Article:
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How Many Light Bulbs Will It Take To Change The World

While we wait for the government to make up its mind about carbon credits and/or carbon and gas taxes, the easiest and fastest thing we can do to cut our personal carbon emissions and save money is to change every single light bulb we use to CFLs.  I’m sure there’s no one reading this blog hasn’t already heard this.  I’m going to attempt to debunk some of the excuses I’ve heard for why people aren’t changing their bulbs.

But before I do that,  I’d like to note that since buildings consume 40 percent of all the energy used in the U.S and 70 percent of all the electricity, it is imperative that those of us who daily contribute to this astonishing number take some responsibility for reducing it.  The first place that we all have control of is our homes.  Another astonishing number that I would like to sear into your brain is that the 300+ million people in the United States consume fully 25 percent of all the energy in the world!

There is no doubt that governnments will have to step in to do the heavy lifting.  Some state governments are taking the lead.  Californians for instance, because of policies put in place by the state, currently produce less than half of the green house emissions of their fellow Americans.  California’s per capita electricity consumption has stayed flat for the last thirty years while the rest of the country has doubled it’s consumption, according to research from the Natural Resources Defense Council (NRDC), one of the nation’s most important environmental advocacy organizations.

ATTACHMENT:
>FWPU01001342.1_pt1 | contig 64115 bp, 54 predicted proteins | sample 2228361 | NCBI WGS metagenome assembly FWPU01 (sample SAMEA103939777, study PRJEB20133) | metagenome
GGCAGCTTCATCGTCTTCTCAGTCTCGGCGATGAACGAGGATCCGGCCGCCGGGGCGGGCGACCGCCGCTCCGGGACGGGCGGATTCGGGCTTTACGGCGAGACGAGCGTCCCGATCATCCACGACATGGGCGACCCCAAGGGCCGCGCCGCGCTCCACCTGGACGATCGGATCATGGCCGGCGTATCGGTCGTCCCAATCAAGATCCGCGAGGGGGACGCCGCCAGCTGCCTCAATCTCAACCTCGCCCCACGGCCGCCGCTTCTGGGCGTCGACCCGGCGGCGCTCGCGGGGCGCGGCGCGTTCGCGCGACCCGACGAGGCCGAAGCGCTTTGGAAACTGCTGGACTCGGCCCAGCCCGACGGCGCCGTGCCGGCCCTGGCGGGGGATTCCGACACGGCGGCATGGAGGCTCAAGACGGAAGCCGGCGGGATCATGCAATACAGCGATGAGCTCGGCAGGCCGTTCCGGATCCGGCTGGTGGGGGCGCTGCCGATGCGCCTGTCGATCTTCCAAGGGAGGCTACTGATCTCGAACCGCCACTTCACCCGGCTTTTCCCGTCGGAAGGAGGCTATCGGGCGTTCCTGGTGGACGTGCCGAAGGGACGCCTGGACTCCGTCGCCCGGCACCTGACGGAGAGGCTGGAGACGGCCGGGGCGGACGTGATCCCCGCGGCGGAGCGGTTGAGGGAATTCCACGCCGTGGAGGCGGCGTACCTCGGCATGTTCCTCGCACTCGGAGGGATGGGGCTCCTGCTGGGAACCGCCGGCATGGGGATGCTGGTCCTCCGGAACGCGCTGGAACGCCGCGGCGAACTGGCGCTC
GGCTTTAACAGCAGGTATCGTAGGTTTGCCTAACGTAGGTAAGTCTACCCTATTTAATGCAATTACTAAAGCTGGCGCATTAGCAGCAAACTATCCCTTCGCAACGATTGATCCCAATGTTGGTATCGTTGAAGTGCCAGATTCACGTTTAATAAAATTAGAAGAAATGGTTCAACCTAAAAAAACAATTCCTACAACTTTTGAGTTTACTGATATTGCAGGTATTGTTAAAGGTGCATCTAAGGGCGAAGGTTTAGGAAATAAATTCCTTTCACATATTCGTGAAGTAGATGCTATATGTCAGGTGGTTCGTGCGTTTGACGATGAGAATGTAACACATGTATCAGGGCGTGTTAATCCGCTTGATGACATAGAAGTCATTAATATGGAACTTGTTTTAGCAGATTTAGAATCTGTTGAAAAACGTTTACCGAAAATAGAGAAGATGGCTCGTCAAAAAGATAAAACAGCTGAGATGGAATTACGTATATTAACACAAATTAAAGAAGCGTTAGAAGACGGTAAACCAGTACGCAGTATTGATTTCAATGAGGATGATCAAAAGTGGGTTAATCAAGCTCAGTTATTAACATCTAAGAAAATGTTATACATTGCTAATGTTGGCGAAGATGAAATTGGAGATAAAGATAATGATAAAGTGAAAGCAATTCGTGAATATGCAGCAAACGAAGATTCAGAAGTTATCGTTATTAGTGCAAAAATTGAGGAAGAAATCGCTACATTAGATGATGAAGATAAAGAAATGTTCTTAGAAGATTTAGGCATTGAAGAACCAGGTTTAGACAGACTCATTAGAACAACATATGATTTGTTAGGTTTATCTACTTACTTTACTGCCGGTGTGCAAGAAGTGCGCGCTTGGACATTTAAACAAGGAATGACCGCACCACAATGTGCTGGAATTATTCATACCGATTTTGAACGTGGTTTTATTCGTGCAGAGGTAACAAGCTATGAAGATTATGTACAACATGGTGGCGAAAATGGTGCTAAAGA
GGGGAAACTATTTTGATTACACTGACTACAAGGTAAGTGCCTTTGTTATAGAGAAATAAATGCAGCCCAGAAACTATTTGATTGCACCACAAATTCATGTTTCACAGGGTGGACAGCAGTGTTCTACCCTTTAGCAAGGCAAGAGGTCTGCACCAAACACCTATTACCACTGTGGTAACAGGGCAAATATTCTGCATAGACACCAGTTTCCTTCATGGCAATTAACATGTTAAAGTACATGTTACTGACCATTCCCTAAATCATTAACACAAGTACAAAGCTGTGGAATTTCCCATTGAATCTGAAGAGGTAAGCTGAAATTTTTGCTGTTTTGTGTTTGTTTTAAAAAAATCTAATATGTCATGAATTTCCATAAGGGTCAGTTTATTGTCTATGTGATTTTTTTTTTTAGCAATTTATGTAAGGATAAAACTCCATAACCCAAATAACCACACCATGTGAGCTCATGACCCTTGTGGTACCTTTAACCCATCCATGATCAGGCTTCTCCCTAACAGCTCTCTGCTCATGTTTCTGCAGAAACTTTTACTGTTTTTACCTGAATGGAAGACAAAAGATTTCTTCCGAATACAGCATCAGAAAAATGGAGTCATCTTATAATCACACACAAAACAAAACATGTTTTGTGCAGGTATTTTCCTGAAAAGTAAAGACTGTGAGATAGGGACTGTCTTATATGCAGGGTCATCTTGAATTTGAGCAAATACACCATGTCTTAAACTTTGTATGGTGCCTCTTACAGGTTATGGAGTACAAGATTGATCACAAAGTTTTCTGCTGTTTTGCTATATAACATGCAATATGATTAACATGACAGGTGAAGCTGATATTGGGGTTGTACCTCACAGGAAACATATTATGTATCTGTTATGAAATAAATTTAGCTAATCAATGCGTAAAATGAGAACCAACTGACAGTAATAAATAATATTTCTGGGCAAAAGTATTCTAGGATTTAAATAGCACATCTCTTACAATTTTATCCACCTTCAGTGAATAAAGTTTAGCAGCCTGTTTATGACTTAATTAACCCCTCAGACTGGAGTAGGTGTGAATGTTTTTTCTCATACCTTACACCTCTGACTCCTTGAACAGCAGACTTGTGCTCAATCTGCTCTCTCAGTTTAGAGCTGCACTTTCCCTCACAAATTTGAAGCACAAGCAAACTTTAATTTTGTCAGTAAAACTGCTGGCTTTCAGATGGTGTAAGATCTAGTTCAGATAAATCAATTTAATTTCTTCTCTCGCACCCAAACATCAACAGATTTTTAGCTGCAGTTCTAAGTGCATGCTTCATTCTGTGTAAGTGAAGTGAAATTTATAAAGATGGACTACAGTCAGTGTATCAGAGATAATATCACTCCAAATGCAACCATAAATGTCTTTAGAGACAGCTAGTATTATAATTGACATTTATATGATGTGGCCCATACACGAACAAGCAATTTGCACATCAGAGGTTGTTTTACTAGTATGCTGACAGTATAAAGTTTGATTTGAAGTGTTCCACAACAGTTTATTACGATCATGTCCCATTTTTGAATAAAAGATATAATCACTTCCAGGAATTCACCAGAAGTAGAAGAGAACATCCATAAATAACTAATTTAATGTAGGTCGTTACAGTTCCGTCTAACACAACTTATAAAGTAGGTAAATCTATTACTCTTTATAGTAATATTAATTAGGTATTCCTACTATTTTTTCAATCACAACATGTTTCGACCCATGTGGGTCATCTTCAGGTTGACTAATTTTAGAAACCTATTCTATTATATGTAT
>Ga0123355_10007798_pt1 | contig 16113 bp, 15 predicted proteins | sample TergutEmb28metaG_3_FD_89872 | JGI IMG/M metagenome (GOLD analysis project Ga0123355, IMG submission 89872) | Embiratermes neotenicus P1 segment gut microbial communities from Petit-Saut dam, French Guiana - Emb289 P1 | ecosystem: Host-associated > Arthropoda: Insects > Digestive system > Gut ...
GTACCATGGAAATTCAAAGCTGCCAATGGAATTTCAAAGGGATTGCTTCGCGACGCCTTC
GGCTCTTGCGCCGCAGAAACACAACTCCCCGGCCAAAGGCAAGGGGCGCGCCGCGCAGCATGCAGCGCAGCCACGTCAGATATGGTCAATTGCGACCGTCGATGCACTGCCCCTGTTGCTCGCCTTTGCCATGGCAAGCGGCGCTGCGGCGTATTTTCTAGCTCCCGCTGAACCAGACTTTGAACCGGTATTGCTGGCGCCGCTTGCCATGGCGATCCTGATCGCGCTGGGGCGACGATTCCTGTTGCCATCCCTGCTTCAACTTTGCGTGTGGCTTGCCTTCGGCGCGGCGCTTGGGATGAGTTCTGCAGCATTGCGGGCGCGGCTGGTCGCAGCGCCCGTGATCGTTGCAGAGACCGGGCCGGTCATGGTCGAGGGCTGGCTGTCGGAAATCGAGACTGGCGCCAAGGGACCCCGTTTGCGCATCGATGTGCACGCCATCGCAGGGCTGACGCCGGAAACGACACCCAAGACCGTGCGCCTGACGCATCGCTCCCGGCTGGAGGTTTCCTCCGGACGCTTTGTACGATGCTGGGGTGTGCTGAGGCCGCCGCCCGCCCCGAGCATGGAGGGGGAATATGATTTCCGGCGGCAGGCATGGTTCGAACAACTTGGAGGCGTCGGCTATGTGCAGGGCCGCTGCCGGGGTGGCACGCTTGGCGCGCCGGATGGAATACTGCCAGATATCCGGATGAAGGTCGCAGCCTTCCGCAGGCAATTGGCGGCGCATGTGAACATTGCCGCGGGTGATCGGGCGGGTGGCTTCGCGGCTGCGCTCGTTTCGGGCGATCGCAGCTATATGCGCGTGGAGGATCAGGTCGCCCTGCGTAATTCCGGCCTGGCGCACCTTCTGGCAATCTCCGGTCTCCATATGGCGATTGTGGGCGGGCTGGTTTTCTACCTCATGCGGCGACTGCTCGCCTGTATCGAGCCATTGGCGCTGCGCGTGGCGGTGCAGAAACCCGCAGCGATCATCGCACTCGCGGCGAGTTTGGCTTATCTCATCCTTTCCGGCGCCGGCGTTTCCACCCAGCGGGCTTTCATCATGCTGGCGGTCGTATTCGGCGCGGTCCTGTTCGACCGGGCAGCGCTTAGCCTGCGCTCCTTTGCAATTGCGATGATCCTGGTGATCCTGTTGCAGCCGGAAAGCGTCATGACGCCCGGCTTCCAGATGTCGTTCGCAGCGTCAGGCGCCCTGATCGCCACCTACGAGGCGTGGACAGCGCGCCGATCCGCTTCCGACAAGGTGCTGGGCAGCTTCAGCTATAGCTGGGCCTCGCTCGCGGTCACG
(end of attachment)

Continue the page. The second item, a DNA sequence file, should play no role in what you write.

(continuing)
So to address the “why I haven’t changed my light bulb” excuses:

1.    They’re too expensive.

CFLs do cost more than incandescent bulbs. But, they last for up to 10,000 hours.  So you’ll replace them every few years, not every few months.  Besides that, prices have come way down especially if you purchase them in the big box stores like Home Depot.  A four pack of  14watt bulbs (the equivalent of a 60 watt incandescent bulb) is only $5.85.

2.   What about the mercury?

“An average CFL contains 4 milligrams of mercury. That tiny quantity of mercury — essential for the energy efficiency of CFLs — is about the size of the tip of a ballpoint pen and is far less than the mercury inside other common household objects. For example, watch batteries have 5 times the mercury and older thermometers have 500 milligrams, equal to 125 CFLs.” (NRDC website) Home Depot has a recycling program for CFLs .  Also check with your city or county since they may have a recycling program for CFLs as well.

3.   What if I break one?

CFL’s last so long that there’s less chance of breaking one.  Read more about CFLs and what to do if you break one.

4.   I don’t like the light from CFLs.

It’s true the light is different in CFLs .  So you’ll probably have to adjust your expectations.  This isn’t much different than when we change anything  in our lives to something we’re not used to.  Here is an interesting article about one homeowner’s experience as she made the switch from incandescents to CFLs.

When you’re ready to buy or sell a home, call me, your going green real estate advisor.

Gayle Fleming, Keller William Realty

 www.goinggreenhomesva.com              gayle@goinggreenhomesva.com        703-6251-358   

Follow me on Twitter@ecogayle